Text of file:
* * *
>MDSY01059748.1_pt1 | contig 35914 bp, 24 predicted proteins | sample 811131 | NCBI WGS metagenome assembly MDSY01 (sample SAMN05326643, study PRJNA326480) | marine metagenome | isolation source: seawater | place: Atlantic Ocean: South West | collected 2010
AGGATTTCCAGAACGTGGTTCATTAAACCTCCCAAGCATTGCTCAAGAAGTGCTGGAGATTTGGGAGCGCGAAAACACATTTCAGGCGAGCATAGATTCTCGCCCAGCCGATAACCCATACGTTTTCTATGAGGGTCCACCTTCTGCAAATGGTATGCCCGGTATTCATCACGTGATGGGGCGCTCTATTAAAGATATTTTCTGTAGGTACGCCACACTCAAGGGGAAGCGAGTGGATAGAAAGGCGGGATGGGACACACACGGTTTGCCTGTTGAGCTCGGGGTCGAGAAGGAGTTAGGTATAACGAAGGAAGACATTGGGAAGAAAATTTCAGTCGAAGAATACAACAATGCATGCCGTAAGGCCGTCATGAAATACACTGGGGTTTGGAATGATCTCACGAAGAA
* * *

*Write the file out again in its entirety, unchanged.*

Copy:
>MDSY01059748.1_pt1 | contig 35914 bp, 24 predicted proteins | sample 811131 | NCBI WGS metagenome assembly MDSY01 (sample SAMN05326643, study PRJNA326480) | marine metagenome | isolation source: seawater | place: Atlantic Ocean: South West | collected 2010
AGGATTTCCAGAACGTGGTTCATTAAACCTCCCAAGCATTGCTCAAGAAGTGCTGGAGATTTGGGAGCGCGAAAACACATTTCAGGCGAGCATAGATTCTCGCCCAGCCGATAACCCATACGTTTTCTATGAGGGTCCACCTTCTGCAAATGGTATGCCCGGTATTCATCACGTGATGGGGCGCTCTATTAAAGATATTTTCTGTAGGTACGCCACACTCAAGGGGAAGCGAGTGGATAGAAAGGCGGGATGGGACACACACGGTTTGCCTGTTGAGCTCGGGGTCGAGAAGGAGTTAGGTATAACGAAGGAAGACATTGGGAAGAAAATTTCAGTCGAAGAATACAACAATGCATGCCGTAAGGCCGTCATGAAATACACTGGGGTTTGGAATGATCTCACGAAGAA